Blair points out that being a parent doesn’t necessarily get easier, even with several children: “Many techniques you learn are only temporary. They may work at first, but then children grow, circumstances change, and they stop being effective. You have to learn to forgive yourself because they change.”
My husband, Adnan, is 56. He wanted to make it clear that it’s not just mothers who can feel like impostors in their home life. “I had the fairytale illusion of what I’d be like as a dad,” he says. “When our first child was born, I had images of all this stuff we’d do together. It didn’t include pictures of sleepless nights, or every item of clothing being covered in snot and yoghurt.”
He also says it doesn’t get any easier with more children, because each child will have a different personality requiring different methods of parenting. “There’s a fine line between child management, focusing on health and safety, and being a present dad, trying to listen to all their voices,” he says.
“No one explains that you’re their protector as well as the person meeting their hygiene factors, feeding them, listening to playground politics and building their confidence. You’re the person who is the narrative in their head about how great they are.”
Adnan says that though he doesn’t compare himself with other parents, he still finds it hard to shake the fairytale that is firmly in his head, and compared with which he always comes up short. “The continuous refereeing, and the delegate decision-making goes beyond anything I’ve done in the workplace.
“I keep asking myself ‘Am I equipped to deal with this?’ I’m a father, a counsellor, a coach, autocratic and democratic. There’s also something about being a parent in your 50s: you don’t have the physicality of your 30s.”
Blair, who raised three children herself, says her advice in these circumstances is to spend time with each child on their own. “Find a way, every month, or week, to have an hour with just one child, one on one. Go to a cafe after school or something like that. They will remember that beyond everything else. I used to do this with my children, and it was just magic.”
Adam, 61, moved to the UK from Zambia eight years ago with his wife and their three children. Adam’s wife is an architect and spends much of her time in Zambia, while he stays at their home in Carterton in Oxfordshire to look after the children.
“I had my first child at 46, and I have a 20-year-old daughter who was five when I married her mum, and who I adopted when she was eight,” he says.
“Coming to the UK, I quickly started to feel inferior to other, usually much younger parents who seemed to be effortlessly successful in everything – careers, family, etc, and this continues.
“On a practical level there was plenty of help in the early years in Zambia, nannies were easily available, and there was lots of open space.”
In his calmer moments, Adam can be realistic about his own skills. “I do believe that I have done a reasonable job. The kids are all, thankfully, well adjusted, reasonably hard working, very sociable.”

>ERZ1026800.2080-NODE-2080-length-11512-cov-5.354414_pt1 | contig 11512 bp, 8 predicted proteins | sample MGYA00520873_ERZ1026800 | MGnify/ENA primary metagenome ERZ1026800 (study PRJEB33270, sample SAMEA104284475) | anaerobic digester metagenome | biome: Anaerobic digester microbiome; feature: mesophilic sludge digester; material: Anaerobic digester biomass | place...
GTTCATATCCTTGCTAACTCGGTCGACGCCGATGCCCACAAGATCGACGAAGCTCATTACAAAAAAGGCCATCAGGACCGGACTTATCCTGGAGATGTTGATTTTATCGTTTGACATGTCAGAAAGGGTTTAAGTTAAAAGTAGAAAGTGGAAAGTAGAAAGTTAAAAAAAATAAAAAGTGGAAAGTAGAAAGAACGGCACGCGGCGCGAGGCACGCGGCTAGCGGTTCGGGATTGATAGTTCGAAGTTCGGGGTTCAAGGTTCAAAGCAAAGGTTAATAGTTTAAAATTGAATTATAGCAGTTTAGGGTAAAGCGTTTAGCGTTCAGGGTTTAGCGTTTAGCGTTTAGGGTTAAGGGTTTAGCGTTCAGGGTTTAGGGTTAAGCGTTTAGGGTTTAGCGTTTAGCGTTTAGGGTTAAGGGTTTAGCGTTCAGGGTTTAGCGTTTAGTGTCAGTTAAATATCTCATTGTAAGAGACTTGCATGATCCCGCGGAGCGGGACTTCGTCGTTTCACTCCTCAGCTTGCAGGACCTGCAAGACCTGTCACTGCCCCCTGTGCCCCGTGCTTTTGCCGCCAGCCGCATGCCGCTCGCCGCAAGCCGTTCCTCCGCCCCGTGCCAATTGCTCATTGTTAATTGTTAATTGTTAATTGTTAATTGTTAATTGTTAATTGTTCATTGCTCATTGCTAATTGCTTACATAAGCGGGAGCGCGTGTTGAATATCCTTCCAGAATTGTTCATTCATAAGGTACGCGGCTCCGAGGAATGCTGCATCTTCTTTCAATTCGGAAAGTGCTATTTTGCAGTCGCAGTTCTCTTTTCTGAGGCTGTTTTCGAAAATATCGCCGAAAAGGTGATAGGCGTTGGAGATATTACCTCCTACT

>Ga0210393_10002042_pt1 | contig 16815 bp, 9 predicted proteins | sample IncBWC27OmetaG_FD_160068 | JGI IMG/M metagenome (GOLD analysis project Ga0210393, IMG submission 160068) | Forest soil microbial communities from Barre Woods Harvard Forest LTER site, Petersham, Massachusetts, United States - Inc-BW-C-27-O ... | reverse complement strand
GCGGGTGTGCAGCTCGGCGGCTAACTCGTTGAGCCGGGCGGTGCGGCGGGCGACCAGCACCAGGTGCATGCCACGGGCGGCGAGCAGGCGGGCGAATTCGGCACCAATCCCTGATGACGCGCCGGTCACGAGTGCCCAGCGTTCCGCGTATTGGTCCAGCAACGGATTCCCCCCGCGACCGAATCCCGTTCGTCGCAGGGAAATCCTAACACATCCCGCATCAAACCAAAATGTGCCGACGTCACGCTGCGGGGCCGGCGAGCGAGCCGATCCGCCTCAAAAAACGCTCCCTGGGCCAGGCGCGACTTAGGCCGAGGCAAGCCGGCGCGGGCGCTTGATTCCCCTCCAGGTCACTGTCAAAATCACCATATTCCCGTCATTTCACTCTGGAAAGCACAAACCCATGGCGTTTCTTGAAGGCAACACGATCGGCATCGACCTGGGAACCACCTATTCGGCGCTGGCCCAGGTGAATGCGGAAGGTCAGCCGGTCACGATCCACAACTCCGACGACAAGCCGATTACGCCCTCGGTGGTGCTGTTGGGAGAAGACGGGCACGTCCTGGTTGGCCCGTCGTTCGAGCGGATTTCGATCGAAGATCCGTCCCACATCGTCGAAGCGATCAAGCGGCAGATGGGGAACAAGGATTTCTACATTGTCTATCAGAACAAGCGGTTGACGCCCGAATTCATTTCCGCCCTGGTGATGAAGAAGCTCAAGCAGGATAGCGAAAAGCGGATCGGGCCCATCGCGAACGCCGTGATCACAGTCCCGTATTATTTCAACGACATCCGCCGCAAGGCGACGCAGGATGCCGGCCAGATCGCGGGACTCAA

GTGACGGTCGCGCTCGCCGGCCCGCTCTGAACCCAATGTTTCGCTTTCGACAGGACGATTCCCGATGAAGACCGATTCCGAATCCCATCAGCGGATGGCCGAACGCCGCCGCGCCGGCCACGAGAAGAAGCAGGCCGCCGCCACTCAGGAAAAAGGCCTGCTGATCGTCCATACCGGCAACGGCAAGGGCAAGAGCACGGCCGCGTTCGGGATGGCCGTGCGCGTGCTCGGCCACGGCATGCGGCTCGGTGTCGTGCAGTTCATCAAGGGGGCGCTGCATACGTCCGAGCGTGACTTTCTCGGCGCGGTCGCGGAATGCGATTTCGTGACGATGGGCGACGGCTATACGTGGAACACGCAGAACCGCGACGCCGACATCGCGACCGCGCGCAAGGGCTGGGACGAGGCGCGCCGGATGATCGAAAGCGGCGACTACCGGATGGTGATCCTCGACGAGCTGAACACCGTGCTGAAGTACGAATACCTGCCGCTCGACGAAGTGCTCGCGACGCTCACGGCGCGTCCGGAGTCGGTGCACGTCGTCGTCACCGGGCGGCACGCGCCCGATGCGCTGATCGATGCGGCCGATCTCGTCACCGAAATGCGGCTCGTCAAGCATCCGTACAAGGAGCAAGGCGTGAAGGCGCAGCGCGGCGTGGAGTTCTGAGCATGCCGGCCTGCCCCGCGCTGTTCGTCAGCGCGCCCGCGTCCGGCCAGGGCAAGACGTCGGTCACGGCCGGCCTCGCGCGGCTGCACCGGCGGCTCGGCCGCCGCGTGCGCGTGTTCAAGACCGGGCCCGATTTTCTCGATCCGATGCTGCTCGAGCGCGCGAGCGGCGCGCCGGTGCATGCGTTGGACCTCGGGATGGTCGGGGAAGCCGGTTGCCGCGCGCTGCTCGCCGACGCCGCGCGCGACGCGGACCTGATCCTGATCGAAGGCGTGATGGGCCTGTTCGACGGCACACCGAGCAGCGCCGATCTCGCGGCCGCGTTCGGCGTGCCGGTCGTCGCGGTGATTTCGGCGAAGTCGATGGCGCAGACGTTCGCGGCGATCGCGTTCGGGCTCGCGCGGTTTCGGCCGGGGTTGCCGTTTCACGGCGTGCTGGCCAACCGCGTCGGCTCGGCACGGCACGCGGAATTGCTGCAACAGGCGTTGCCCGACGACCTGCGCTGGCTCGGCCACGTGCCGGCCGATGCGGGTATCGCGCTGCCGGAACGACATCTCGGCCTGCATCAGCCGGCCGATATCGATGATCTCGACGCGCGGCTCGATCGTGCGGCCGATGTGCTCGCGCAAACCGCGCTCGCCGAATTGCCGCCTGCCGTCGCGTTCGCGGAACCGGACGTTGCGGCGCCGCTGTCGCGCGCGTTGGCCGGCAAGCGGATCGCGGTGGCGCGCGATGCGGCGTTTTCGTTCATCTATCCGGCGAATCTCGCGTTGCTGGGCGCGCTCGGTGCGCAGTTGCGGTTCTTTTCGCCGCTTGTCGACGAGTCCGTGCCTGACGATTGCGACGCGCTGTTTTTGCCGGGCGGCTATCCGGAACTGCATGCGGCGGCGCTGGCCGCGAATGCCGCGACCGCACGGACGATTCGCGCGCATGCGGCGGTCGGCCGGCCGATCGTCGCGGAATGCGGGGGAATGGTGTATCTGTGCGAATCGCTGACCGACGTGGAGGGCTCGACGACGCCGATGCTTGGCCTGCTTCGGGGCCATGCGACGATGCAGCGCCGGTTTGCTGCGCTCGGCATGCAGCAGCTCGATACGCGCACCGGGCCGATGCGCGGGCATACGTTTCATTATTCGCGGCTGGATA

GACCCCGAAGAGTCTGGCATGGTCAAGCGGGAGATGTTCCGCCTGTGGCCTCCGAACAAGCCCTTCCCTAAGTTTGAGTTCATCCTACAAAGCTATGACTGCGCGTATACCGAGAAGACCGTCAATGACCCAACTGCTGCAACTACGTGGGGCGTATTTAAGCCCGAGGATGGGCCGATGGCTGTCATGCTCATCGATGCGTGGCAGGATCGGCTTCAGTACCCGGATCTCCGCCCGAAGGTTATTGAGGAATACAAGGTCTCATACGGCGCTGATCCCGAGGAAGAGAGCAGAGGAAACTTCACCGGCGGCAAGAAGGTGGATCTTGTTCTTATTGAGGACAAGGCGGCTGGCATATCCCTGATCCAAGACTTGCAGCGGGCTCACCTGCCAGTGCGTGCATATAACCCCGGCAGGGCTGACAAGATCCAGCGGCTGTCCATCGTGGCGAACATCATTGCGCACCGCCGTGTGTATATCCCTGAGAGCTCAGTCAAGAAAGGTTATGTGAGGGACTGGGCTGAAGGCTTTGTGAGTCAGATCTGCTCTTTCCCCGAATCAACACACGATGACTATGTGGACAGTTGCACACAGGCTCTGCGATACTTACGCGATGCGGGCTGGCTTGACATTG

Yet he says he is haunted at other times by thoughts that he could be doing so much better for his children.“Because I came to fatherhood later on and because we were mostly so far away I never really had the chance to share my experiences of parenting with my contemporaries here, so when we came to the UK most of them had moved on, with kids at university, and I felt quite alone. I have been suffering with depression on and off for 25 years and it often manifests itself through crippling lack of self-esteem.
“My children are truly wonderful. I like to think they would tell you that I am ‘the best dad ever’ – it’s just that often I seem unable to accept that myself.”
Blair agrees. “We need to figure out our unique identity. When we grasp this, everything becomes easier. We think we have to live to other people’s rules but then we feel inadequate when we don’t meet the mark. All the parenting books are templates. You have to invent your own way of parenting, because every child is unique.
“‘Good enough parenting’ theory is a great way of looking at things,” she says. “Perfect parents don’t actually produce the best children. The mistakes we make give our children space to grow into better adults, things to rebel against, and it helps them forge their personality.”
The psychotherapist Philippa Perry says that as a society we have become a lot more self-obsessed, putting ourselves at the centre of the relationship instead of our children, which is unhelpful. “We all love our children but what we need to do is respect them. We kid ourselves if we think that we have control. We haven’t got control, but what we do have is control over how we behave, and we need to behave in an authentic and respectful manner with our children. We need to be partners in our endeavours. Respect your children’s time and respect each other.”
Exhaustion can make us forget that we are no longer the most important people in our world. For those of us privileged to be parents, maybe we just need to simplify things as we navigate life alongside the little people entrusted to us, and see ourselves through their eyes.
The London-based therapist Michelle Qureshi has some words of wisdom, too. “Accept yourself as a human, ditch the comparing with other parents, say to yourself: ‘Overall I do a good job, and they do, too.’ Don’t let your self-doubt define you, let yourself enjoy your own parenting style, whatever that may be.”